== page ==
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Face to face with Michael Zehaf-Bibeau

Aaron Wherry on Zehaf-Bibeau video and the challenge it poses to Parliament


 

Armed RCMP officers race across a street on Parliament Hilll following a shooting incident in Ottawa

And there at last he was, on video screens arranged around the room—the same room in Parliament’s Centre Block, in which Conservative MPs barricaded themselves and took up flagpoles as weapons on the morning of Oct. 22. Just outside this room—the ornate and historic Reading Room that hosts the governing party’s weekly caucus and where the fire of 1916 is said to have begun—was where Michael Zehaf-Bibeau fired and was fired upon, the shootout at the literal centre of Canadian democracy.

He did not look like his mug shot. His hair was not dishevelled, his face seemed fuller, his beard trimmed. He seemed agitated, but he was not wild-eyed or frantic. For 55 seconds, he explained to his phone’s camera why he was about to do what he would do—”just aiming to hit some soldiers just to show that you’re not even safe in your own land, and you gotta be careful.” This was the video—minus 18 seconds of footage still withheld for now for operational reasons—that was discovered on the cellphone that was left in a Corolla that Zehaf-Bibeau abandoned on Wellington Street in front of Parliament Hill.

Bob Paulson, commissioner of the Royal Canadian Mounted Police, was here at the request of the standing committee on public safety and national security. His decision to release the video was complicated by various concerns, he said, and the investigation into the attack of Oct. 22 remained active, but on one thing the RCMP was certain: The man in this video, were he not dead, could be reasonably charged with committing acts of terrorism.

“Let me also say that if Zehaf-Bibeau had not been killed, but, rather, taken into custody, we would have charged him with terrorist offences,” Paulson told the committee. “The Criminal Code provides the definition for terrorist activity at Section 83.01 (1) (b). The RCMP believes, on the evidence, that Zehaf-Bibeau was a terrorist.”

This is likely no small point, particularly in the context of recent partisan debate about the events of Oct. 22. That it is a live debate is almost entirely down to the fact that NDP Leader Thomas Mulcair has been reluctant to apply the “t” word to Zehaf-Bibeau’s actions.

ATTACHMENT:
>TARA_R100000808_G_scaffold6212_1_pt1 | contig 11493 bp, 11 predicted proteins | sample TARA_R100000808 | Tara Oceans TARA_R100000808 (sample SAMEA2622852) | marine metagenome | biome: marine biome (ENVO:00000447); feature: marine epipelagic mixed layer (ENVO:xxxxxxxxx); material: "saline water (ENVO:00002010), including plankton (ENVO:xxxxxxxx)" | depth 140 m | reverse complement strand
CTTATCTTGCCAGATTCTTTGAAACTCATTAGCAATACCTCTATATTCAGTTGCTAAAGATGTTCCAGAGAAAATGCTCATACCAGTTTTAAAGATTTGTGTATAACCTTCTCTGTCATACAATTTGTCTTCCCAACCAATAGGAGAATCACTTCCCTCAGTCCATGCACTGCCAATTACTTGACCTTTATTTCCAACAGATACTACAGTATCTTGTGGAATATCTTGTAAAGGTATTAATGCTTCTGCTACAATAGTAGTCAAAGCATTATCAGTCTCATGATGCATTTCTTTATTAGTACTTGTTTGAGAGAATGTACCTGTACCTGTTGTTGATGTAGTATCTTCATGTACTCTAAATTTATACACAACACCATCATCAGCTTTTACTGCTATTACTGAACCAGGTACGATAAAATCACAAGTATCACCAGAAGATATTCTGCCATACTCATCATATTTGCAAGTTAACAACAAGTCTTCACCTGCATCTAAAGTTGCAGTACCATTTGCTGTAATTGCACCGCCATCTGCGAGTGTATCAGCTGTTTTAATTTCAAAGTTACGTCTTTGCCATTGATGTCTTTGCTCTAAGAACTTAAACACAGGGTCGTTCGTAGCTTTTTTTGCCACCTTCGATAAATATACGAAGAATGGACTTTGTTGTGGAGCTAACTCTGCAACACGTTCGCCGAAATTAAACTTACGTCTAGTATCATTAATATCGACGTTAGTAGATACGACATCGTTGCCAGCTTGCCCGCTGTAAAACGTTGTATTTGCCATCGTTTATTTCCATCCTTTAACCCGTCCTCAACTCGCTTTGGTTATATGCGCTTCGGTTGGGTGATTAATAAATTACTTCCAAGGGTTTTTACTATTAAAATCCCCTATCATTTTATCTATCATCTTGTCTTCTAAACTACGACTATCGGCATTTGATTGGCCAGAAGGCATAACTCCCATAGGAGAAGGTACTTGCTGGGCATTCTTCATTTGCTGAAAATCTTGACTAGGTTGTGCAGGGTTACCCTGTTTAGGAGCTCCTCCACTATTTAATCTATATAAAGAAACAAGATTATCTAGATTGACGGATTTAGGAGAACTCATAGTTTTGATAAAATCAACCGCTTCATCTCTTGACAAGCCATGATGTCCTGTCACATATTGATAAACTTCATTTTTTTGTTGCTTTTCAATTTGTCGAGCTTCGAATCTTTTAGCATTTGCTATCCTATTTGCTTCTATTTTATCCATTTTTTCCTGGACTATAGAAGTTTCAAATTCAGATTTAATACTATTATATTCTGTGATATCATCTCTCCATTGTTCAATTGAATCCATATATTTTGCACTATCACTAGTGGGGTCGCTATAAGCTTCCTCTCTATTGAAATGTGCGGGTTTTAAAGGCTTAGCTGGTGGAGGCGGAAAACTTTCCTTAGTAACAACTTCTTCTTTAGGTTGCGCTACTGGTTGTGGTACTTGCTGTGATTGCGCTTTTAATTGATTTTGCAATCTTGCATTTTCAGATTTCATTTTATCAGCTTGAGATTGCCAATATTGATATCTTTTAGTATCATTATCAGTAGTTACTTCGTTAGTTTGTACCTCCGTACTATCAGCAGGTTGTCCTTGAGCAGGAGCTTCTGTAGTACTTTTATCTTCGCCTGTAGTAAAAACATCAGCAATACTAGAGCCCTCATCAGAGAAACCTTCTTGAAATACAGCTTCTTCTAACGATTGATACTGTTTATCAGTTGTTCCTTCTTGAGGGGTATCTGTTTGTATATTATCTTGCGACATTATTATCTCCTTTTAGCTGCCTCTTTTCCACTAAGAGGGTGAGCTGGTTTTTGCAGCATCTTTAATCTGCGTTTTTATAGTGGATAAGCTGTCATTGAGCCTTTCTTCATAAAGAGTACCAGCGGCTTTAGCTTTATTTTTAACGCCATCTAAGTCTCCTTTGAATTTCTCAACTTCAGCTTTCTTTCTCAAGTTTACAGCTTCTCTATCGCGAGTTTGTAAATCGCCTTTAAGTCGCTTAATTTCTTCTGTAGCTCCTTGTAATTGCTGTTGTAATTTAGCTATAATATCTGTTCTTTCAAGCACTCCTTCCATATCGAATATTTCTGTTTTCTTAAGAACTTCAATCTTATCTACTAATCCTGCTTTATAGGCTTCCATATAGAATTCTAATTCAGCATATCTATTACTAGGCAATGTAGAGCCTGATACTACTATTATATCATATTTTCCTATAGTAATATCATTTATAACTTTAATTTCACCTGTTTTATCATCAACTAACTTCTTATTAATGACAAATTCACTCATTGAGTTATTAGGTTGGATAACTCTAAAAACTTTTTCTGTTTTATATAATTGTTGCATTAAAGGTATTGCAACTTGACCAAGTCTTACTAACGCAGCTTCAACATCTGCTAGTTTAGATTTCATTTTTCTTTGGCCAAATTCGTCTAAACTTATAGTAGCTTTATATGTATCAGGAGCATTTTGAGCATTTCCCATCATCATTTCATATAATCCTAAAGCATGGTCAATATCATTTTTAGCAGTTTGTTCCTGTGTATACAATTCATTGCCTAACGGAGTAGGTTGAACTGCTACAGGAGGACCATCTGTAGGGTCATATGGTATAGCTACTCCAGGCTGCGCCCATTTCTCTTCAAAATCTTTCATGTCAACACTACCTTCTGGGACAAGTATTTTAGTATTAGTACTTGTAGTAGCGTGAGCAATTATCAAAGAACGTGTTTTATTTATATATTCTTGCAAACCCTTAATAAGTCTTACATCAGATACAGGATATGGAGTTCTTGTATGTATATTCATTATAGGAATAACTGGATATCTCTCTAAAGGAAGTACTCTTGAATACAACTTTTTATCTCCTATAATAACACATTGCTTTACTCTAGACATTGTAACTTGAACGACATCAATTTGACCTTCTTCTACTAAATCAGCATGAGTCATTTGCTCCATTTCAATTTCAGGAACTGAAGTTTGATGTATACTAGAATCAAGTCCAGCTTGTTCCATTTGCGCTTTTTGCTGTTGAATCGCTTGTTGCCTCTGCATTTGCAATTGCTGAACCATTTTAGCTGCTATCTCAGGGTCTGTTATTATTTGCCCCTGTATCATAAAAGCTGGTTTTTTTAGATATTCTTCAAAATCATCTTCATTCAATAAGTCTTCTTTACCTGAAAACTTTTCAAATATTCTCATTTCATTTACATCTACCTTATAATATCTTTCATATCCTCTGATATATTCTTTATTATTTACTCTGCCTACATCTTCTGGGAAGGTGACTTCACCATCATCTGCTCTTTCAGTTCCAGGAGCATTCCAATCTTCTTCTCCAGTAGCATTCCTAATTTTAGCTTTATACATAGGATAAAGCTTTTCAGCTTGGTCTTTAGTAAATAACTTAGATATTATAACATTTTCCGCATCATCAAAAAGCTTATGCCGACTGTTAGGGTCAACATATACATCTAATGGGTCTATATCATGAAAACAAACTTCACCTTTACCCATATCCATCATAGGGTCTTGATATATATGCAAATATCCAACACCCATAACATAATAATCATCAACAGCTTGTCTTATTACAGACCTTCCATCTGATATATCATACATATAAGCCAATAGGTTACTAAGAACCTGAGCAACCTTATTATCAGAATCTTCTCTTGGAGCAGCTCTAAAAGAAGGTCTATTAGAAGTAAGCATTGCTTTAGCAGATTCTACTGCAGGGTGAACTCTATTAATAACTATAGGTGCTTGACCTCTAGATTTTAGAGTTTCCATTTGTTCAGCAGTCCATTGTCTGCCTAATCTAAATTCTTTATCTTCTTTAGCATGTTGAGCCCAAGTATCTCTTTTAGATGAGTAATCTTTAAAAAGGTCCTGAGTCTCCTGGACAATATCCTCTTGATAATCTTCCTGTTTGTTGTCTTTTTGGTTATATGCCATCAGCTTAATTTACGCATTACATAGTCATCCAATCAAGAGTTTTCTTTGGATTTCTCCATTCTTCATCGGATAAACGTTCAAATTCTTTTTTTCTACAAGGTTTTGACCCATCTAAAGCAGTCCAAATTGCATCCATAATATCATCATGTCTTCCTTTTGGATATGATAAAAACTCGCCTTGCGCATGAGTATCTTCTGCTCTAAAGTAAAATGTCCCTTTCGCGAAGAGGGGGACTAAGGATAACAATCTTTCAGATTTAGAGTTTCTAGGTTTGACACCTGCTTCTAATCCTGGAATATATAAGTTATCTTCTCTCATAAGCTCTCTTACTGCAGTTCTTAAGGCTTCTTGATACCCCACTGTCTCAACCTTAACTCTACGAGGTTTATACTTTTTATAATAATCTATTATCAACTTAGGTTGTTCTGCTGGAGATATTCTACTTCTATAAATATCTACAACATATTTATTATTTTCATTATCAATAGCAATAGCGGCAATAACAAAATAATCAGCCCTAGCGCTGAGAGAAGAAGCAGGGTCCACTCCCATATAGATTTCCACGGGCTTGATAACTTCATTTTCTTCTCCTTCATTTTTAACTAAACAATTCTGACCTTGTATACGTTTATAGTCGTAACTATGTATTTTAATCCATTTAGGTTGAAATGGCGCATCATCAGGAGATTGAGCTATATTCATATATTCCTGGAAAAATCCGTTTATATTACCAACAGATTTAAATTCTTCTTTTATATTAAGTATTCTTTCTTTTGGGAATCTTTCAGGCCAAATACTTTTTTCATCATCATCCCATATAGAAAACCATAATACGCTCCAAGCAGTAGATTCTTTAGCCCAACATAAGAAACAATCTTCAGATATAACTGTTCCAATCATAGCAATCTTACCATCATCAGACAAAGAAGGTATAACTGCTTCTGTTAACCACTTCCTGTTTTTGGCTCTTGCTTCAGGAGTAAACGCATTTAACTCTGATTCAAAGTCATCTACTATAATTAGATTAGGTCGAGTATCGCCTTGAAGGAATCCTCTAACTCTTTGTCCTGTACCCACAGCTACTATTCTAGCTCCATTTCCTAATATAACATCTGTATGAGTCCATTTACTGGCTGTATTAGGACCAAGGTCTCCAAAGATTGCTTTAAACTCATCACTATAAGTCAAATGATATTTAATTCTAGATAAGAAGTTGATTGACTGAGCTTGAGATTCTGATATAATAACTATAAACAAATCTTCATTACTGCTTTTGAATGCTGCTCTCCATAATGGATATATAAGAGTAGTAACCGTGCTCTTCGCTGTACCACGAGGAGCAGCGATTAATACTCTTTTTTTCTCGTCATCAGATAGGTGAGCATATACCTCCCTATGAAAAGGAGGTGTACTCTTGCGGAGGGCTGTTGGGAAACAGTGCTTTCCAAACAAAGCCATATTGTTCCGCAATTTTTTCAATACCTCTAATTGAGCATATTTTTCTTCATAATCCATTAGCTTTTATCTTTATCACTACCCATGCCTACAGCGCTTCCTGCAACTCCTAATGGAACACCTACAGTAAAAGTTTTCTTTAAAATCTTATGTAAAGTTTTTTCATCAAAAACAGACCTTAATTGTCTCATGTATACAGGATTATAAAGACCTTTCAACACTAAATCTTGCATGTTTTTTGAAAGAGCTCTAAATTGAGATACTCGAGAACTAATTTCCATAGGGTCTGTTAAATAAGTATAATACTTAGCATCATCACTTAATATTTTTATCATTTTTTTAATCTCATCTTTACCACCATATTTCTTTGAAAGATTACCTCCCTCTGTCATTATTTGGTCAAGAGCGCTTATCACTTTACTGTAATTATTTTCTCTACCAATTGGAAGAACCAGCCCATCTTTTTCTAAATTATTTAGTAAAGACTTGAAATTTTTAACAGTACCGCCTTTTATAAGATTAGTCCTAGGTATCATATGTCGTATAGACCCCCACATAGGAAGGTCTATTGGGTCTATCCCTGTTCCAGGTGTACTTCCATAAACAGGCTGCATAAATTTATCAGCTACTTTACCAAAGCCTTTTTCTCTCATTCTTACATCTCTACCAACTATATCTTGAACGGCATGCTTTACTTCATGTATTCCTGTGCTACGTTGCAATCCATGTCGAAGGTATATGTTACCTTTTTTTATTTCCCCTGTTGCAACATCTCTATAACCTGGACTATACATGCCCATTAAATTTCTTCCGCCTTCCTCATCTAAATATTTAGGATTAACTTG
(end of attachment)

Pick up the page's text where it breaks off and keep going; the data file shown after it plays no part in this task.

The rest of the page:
It was indeed perhaps with Mulcair’s reticence in mind that the Conservative side of the committee proceeded to reconfirm, then re-reconfirm again the commissioner’s view.

“Could you just confirm that that definition applies very clearly to what we witnessed here on Oct. 22?” Roxanne James, the parliamentary secretary for public safety, asked at the outset after reading aloud the relevant section of the Criminal Code.

“Based on the information that we saw in the video, would you agree that Mr. Bibeau clearly identifies or affiliates himself with known terrorist organizations?” Conservative MP Ted Falk asked awhile later, “and what he’s about to do is clearly a terrorist act and he identifies that?”

Falk then told the committee he would “envision it as an act of terror, as well.”

So there, Mulcair. But so what? Should we be angrier or more fearful for how Zehaf-Bibeau was motivated? Should we expect a certain degree of response from our government that we might not if Zehaf-Bibeau had merely been motivated by voices in his head or some smaller dispute with society?

In this regard, it is tempting to want to quantify the threat. As Paulson explained, the national “threat level” is currently set at “medium,” whatever we are to understand from that. More specifically, the commissioner said, the “tempo, pace and volume of counter-terrorism investigations” has increased over the past year. “It is a growing threat,” Paulson said. “People don’t need to be afraid. People need to be engaged. People need to be aware.” Among this country’s allies, he said, it is present to a degree that is “challenging us all.”